The prosecutor's inquiry on cross-examination referred to both the pre- and post- Miranda time frame. See part II(B)(1).
Cf. ante, p 581, n 3.
— Sutton's lawyer would object to the question, and the objection would be sustained, with the result that the jury would assume that Sutton did not tell the police that the shooting was an accident; this would have the same effect as a practical matter as if Sutton's lawyer had not objected and Sutton had testified that he did not so inform the police; or
— Sutton would respond that he did inform the police that the shooting was an accident, and the prosecutor would call the police officer who would testify that Sutton did not so inform the police. That is what occurred in this case.
Thus, by asking the question, the prosecutor assured that — regardless of what Sutton or his lawyer did or did not say — the jury would learn that the prosecutor claimed that Sutton had not informed the police that the shooting was an accident. This case does not involve Cetlinski, McReavy, or Bobo. It involves Ignofo. We agree with the Court of Appeals that Sutton did not receive a fair trial, and affirm.
Sutton's convictions stem from a shooting at a party during the early morning hours of February 13, 1982. During the people's case in chief, the prosecutor presented evidence that immediately before the shooting there was a fight between the decedent and Sutton's brother and that as other persons were attempting to break up the fight a shot was fired, hitting the decedent. One witness testified that he saw Sutton pull a gun and shoot the decedent.
Sutton claimed the shooting was accidental. On direct examination, he testified that he had taken the gun in hand in an attempt to break up the fight between his brother and the decedent. He said that someone knocked him into a table causing him to drop the gun and that the gun discharged when it hit the floor. He said that on the night of the incident he did not know that anyone had been shot and that when he left the party the police had not arrived.
On cross-examination, the prosecutor sought to impeach Sutton's testimony by asking him when he first told the police the shooting was an accident. Sutton responded that while "in police custody" in February, 1982, he informed Sergeant Bonner, the arresting officer, that the shooting was an accident. Sutton's lawyer did not object.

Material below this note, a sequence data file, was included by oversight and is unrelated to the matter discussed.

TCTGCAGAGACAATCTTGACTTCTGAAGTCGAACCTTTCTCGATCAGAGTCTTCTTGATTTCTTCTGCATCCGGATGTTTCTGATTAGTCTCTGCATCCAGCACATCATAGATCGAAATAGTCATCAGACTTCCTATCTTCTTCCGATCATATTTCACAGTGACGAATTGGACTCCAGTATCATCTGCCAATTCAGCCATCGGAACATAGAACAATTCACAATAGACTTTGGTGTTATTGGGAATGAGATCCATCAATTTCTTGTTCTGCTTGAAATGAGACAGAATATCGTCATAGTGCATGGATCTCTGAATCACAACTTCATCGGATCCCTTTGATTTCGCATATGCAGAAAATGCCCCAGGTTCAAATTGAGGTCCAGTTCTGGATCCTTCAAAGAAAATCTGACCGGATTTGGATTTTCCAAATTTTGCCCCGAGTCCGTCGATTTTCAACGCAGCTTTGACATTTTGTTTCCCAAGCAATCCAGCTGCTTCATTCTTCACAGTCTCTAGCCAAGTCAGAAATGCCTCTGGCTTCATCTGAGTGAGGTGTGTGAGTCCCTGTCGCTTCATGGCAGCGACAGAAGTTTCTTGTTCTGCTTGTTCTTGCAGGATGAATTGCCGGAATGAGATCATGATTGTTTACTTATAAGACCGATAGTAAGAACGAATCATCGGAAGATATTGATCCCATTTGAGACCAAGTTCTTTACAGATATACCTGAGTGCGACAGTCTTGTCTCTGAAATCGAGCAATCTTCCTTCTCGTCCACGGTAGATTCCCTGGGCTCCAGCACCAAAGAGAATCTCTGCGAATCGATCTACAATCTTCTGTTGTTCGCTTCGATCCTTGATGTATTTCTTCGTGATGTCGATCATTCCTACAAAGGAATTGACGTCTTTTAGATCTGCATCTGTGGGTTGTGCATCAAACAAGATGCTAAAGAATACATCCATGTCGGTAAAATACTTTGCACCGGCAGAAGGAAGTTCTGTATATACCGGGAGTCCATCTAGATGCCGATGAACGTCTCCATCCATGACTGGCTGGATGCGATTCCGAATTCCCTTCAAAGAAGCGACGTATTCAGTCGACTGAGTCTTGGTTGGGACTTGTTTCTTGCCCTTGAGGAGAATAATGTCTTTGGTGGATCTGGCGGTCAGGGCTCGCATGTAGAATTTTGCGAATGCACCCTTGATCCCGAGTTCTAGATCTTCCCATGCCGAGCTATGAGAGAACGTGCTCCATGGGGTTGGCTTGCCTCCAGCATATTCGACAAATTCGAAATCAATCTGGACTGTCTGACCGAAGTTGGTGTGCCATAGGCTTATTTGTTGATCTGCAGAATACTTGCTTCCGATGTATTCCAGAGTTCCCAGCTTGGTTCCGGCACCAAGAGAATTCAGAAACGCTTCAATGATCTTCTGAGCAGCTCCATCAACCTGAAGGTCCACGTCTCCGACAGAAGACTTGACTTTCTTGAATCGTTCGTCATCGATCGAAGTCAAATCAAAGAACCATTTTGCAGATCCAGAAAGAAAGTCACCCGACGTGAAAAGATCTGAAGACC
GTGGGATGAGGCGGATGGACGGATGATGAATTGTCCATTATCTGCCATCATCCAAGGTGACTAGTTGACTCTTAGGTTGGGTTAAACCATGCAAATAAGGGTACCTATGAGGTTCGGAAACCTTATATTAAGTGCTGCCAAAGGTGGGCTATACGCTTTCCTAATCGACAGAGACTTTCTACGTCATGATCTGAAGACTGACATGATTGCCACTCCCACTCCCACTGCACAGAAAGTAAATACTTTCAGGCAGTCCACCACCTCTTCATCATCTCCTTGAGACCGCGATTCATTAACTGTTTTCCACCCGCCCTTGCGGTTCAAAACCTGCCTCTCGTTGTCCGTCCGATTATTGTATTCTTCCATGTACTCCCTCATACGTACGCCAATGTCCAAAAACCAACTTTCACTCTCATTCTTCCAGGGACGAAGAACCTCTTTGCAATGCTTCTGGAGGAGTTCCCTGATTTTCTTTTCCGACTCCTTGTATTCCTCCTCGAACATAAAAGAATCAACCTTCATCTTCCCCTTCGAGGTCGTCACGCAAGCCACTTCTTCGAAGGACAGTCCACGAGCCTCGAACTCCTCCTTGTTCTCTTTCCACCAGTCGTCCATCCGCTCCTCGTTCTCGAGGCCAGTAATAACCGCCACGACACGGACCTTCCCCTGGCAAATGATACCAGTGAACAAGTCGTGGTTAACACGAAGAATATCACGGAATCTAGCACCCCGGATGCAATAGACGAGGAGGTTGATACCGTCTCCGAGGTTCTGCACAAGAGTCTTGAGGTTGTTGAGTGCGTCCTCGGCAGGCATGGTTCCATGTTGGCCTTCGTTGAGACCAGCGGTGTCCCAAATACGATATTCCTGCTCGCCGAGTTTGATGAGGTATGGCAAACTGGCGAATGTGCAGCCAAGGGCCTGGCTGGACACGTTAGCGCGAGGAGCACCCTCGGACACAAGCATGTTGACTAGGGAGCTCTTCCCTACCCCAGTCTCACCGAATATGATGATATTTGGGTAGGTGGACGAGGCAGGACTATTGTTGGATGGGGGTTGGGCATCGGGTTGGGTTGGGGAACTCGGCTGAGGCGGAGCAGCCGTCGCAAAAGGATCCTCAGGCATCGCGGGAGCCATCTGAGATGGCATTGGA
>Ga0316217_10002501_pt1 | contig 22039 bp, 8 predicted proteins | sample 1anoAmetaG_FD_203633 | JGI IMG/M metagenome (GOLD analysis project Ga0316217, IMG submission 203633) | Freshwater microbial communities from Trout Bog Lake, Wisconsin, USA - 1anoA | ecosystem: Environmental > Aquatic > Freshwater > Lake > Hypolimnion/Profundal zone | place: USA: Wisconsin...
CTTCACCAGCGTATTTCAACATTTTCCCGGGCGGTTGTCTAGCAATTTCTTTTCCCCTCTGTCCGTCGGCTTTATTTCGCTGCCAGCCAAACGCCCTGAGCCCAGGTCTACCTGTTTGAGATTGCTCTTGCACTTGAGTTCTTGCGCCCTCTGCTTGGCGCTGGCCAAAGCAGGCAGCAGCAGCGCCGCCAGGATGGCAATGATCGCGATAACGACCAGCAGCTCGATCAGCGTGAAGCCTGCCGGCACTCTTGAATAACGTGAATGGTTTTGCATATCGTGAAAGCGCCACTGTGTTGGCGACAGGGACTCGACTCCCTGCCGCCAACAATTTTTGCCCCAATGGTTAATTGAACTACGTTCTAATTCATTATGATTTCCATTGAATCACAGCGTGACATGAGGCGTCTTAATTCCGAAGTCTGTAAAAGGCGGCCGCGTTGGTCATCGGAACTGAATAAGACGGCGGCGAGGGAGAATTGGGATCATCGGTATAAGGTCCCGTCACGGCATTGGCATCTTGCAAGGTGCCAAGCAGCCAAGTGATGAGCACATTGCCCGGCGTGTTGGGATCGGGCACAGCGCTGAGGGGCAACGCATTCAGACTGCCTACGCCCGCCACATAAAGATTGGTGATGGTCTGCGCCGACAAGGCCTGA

Q. When did you tell the police it was an accident?A. When did I tell the police it was an accident?
A. I can't remember exactly when.
Q. You did tell the police?
Q. Do you have any idea when you told the police?
A. No. I can't remember.
Q. Do you have any idea what police you told?
A. Sergeant Bonner.
Q. Sergeant Bonner?
Q. What year was that, sir?
Q. '82. Was that the same month of the shooting at the hall?A. I think so, yes.
Q. Well, how did that occur? Did you call the police and tell them what happened?A. I was in police custody.
After the defense rested, the prosecutor recalled Bonner who testified that Sutton did not at any time in 1982 tell him the shooting was an accident. Sutton's lawyer did not object. On cross-examination, Sutton's lawyer implied that Bonner was lying and that the police had kept the lawyer from Sutton when Sutton was being processed at the police station. Once again, the prosecutor called Bonner who testified that he gave Sutton the Miranda warnings, and that Sutton said that on the advice of his lawyer he did not want to make a statement. Again, Sutton's lawyer did not object.
Q. Sergeant Bonner, one question. At any time in 1982, did this defendant, ever, Mr. Sutton, ever, tell you that the shooting at the Fandango Hall was an accident?A. No. He did not.
Q. In fact, the defendant — did the defendant make any statement to you when his attorney was there?
A. I advised him of his Constitutional rights, on a certificate of notification form. He advised me that after conferring with his attorney, he wished to make no statement.
In closing argument, the prosecutor, without objection, referred to both Sutton's failure to relate his exculpatory version to the police when he was arrested and Sutton's exercise of the right to remain silent.
He [Sergeant Bonner] also told us back in 1982, when the defendant was originally arrested, that the defendant never indicated to him that the shooting was an accident, but, in fact, indicated to him that he had nothing to say, no statement.